In 2019 the Government of the Republic of Ivory Coast implemented a verification of conformity (VOC) program for exports to the country. SGS, as a Certified Body awarding Certificates of Conformity (CoC), plays a vital role in helping exporters to full compliance and straightforward and speedy trading in the Ivory Coast.
By signing Decree No. 2017-567 of September 6, 2017, the Government of the Republic of Ivory Coast decided to set up a VOC program. It is a solution designed to ensure that specific products meet the requirements of technical regulations or standards set by the Regulatory Authority of Ivory Coast. This program was implemented on July 1, 2019 and currently remains in force for bills of lading (BL), air waybills (AWB) or any other transport documents (for road or train). The minimum threshold for a shipment to be subject to the VOC is XOF 1,000,000 or EUR 1,525.
In this issue of the PCA Newsletter, we will answer key and frequent questions:
What is the scope of the VOC program?
As part of this program, the Ministry of Trade, Industry and Promotion of Small and Medium Enterprises (MCIPPME) requires that goods imported into Ivory Coast be subject to verification of their compliance with mandatory standards. This is to ensure that these goods conform with national, international, regional standards and technical regulations approved by Ivory Coast. Regulated goods, new as well as second-hand, intended for sale on the Ivorian market are therefore subject to the VOC.
However, not all goods are subject to VOC. Therefore, the MCIPPME has published a list of goods which are included.
The program’s objectives are to:
- Improve product safety and compliance
- Facilitate customs clearance processes
- Promote of fair competition
- Prevent counterfeits
- Protect consumers
- Protect the environment
- Increase transparency
- Improve trade relations and investments
- Improve the economic environment
Operationally, the process, the assessment methods (Routes) and the list of products exempted under the VOC program are as follows:
The exporter submits the following documents to SGS:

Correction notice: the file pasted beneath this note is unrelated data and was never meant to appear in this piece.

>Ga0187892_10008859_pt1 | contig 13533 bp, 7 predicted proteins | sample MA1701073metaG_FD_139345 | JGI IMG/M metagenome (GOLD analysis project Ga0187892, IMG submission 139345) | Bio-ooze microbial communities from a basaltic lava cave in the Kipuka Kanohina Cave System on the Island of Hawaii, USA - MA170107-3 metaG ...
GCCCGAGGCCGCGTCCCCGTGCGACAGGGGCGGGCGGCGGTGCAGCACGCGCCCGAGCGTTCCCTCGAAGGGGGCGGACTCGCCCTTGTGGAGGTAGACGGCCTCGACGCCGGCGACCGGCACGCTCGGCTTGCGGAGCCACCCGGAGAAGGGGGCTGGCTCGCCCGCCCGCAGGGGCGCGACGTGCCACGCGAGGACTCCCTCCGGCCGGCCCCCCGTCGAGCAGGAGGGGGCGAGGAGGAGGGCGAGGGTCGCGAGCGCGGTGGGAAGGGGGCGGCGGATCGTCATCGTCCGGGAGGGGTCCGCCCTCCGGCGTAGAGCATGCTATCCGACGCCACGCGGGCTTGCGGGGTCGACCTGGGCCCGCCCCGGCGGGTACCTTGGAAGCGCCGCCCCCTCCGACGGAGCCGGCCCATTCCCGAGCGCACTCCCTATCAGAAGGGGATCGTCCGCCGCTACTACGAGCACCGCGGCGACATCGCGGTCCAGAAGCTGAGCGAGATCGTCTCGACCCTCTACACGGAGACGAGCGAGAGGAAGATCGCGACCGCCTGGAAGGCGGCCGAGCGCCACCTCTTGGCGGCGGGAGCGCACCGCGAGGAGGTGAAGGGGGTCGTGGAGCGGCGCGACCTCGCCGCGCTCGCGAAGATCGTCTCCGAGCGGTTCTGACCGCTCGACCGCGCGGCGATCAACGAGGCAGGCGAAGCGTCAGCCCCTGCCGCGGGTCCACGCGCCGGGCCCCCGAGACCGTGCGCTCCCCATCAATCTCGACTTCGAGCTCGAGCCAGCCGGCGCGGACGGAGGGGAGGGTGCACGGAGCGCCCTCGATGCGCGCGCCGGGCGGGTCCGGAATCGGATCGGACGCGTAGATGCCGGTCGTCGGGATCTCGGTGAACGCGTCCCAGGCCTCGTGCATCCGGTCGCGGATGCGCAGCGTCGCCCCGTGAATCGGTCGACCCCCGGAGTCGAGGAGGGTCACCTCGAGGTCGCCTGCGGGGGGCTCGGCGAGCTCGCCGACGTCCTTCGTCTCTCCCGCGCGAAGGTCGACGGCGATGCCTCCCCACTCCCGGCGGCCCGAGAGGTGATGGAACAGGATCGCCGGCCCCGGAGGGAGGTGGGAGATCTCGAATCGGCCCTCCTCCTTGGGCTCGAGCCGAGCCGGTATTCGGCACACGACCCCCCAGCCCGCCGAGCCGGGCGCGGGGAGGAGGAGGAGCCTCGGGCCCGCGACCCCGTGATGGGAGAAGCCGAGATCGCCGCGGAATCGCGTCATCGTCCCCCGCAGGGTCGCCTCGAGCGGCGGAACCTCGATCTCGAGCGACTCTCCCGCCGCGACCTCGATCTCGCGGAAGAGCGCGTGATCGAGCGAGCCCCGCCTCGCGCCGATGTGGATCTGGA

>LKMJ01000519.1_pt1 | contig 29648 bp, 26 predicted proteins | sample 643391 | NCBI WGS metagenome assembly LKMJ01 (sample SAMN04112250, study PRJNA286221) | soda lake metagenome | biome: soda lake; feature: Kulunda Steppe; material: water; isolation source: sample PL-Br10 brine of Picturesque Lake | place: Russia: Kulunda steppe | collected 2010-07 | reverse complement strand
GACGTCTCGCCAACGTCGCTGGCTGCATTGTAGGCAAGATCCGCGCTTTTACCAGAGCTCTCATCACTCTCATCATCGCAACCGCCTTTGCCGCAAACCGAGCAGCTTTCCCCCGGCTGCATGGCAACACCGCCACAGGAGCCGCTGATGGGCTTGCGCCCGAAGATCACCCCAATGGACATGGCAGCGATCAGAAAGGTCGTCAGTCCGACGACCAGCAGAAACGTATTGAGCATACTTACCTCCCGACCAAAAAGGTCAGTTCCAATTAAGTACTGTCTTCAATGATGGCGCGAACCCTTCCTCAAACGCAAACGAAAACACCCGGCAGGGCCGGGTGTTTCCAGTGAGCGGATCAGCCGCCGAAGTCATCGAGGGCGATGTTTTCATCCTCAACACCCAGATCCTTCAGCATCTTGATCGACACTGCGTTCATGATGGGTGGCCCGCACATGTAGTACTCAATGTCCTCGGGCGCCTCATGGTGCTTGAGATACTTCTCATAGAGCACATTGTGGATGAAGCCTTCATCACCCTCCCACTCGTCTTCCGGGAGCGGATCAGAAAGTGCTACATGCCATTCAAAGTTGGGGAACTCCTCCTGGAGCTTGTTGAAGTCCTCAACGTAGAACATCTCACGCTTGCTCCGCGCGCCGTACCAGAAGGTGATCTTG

- Request for Certification (indicating the point of entry into Ivory Coast)
- PROFORMA invoice or final invoice
- Quality Management System certification (if available)
- Conformity documents: test reports (including manufacturer's internal test reports), quality certificates, certificates of analysis (including manufacturer's internal certificates of analysis), technical data sheets, etc.
To obtain evidence that all requirements are met, in terms of applicable standards or technical regulations, products must undergo one, or a combination of the following verification processes:
- Documentary verification
- Physical inspection
- Laboratory testing: accepted laboratories are as follows:
- SGS ISO/IEC 17025 accredited laboratories
- Third-party ISO/IEC 17025 accredited laboratories operating as per the International Laboratory Accreditation Cooperation (ILAC) guidelines
- Third party non-accredited laboratories
- Manufacturer's internal laboratory
- Factory audit
- After the verification process is completed and the results are satisfactory, the exporter must submit the final invoice and the foreign direct investment (FDI) document containing the FDI
- number, importer code and the importer's taxpayer’s account number for the issuance of the CoC
- Assessment methods Three methods are proposed to the exporters, to demonstrate the compliance of their products and to obtain a CoC
- Route A: applicable to all products, sensitive products and to all sellers
- Route B: recommended for frequent exporters with homogeneous products. The Route B registration fee is EUR 275, regardless of the number of product lines valid for one year
- Route C: for certified products
- Exempted products
- Gold and other precious metals
- Precious stones
- Explosives, weapons, ammunition, and other war materials intended for national armed forces and for police forces
- Live animals
- Fresh vegetables and fruits
- Fresh, deep frozen and frozen fish
- Fresh, deep frozen and frozen meat